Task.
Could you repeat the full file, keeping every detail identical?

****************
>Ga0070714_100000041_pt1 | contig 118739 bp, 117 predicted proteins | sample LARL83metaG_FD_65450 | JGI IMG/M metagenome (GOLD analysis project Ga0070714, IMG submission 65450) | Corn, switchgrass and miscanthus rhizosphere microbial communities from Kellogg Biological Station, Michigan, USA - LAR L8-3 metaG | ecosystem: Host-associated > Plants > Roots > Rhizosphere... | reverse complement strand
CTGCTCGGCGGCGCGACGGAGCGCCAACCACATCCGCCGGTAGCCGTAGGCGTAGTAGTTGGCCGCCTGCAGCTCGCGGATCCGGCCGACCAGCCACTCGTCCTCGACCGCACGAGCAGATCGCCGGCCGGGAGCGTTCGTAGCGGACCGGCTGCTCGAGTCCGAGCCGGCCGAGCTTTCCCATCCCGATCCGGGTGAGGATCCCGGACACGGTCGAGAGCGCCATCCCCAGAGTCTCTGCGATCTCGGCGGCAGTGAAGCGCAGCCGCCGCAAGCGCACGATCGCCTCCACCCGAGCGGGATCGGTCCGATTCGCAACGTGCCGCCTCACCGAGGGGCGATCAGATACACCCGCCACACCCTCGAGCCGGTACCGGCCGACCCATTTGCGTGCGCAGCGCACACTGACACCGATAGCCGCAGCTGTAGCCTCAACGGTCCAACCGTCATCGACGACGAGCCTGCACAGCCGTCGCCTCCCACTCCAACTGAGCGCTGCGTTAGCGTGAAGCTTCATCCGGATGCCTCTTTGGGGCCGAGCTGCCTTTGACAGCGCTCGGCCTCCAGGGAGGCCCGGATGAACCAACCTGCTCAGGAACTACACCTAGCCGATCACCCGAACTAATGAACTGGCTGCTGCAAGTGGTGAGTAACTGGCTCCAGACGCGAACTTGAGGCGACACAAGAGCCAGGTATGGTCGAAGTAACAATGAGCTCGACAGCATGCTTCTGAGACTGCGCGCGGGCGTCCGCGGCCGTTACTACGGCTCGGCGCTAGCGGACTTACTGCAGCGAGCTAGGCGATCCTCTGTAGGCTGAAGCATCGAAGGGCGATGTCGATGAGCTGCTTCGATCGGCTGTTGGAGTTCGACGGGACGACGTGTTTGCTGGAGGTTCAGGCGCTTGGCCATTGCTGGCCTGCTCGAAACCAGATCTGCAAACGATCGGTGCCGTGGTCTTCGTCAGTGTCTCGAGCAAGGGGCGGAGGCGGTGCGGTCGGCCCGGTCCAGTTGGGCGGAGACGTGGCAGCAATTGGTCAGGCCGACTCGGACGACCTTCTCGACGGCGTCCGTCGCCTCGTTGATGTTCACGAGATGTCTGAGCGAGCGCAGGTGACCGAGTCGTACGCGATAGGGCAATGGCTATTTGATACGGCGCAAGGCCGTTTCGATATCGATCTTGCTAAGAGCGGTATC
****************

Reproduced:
>Ga0070714_100000041_pt1 | contig 118739 bp, 117 predicted proteins | sample LARL83metaG_FD_65450 | JGI IMG/M metagenome (GOLD analysis project Ga0070714, IMG submission 65450) | Corn, switchgrass and miscanthus rhizosphere microbial communities from Kellogg Biological Station, Michigan, USA - LAR L8-3 metaG | ecosystem: Host-associated > Plants > Roots > Rhizosphere... | reverse complement strand
CTGCTCGGCGGCGCGACGGAGCGCCAACCACATCCGCCGGTAGCCGTAGGCGTAGTAGTTGGCCGCCTGCAGCTCGCGGATCCGGCCGACCAGCCACTCGTCCTCGACCGCACGAGCAGATCGCCGGCCGGGAGCGTTCGTAGCGGACCGGCTGCTCGAGTCCGAGCCGGCCGAGCTTTCCCATCCCGATCCGGGTGAGGATCCCGGACACGGTCGAGAGCGCCATCCCCAGAGTCTCTGCGATCTCGGCGGCAGTGAAGCGCAGCCGCCGCAAGCGCACGATCGCCTCCACCCGAGCGGGATCGGTCCGATTCGCAACGTGCCGCCTCACCGAGGGGCGATCAGATACACCCGCCACACCCTCGAGCCGGTACCGGCCGACCCATTTGCGTGCGCAGCGCACACTGACACCGATAGCCGCAGCTGTAGCCTCAACGGTCCAACCGTCATCGACGACGAGCCTGCACAGCCGTCGCCTCCCACTCCAACTGAGCGCTGCGTTAGCGTGAAGCTTCATCCGGATGCCTCTTTGGGGCCGAGCTGCCTTTGACAGCGCTCGGCCTCCAGGGAGGCCCGGATGAACCAACCTGCTCAGGAACTACACCTAGCCGATCACCCGAACTAATGAACTGGCTGCTGCAAGTGGTGAGTAACTGGCTCCAGACGCGAACTTGAGGCGACACAAGAGCCAGGTATGGTCGAAGTAACAATGAGCTCGACAGCATGCTTCTGAGACTGCGCGCGGGCGTCCGCGGCCGTTACTACGGCTCGGCGCTAGCGGACTTACTGCAGCGAGCTAGGCGATCCTCTGTAGGCTGAAGCATCGAAGGGCGATGTCGATGAGCTGCTTCGATCGGCTGTTGGAGTTCGACGGGACGACGTGTTTGCTGGAGGTTCAGGCGCTTGGCCATTGCTGGCCTGCTCGAAACCAGATCTGCAAACGATCGGTGCCGTGGTCTTCGTCAGTGTCTCGAGCAAGGGGCGGAGGCGGTGCGGTCGGCCCGGTCCAGTTGGGCGGAGACGTGGCAGCAATTGGTCAGGCCGACTCGGACGACCTTCTCGACGGCGTCCGTCGCCTCGTTGATGTTCACGAGATGTCTGAGCGAGCGCAGGTGACCGAGTCGTACGCGATAGGGCAATGGCTATTTGATACGGCGCAAGGCCGTTTCGATATCGATCTTGCTAAGAGCGGTATC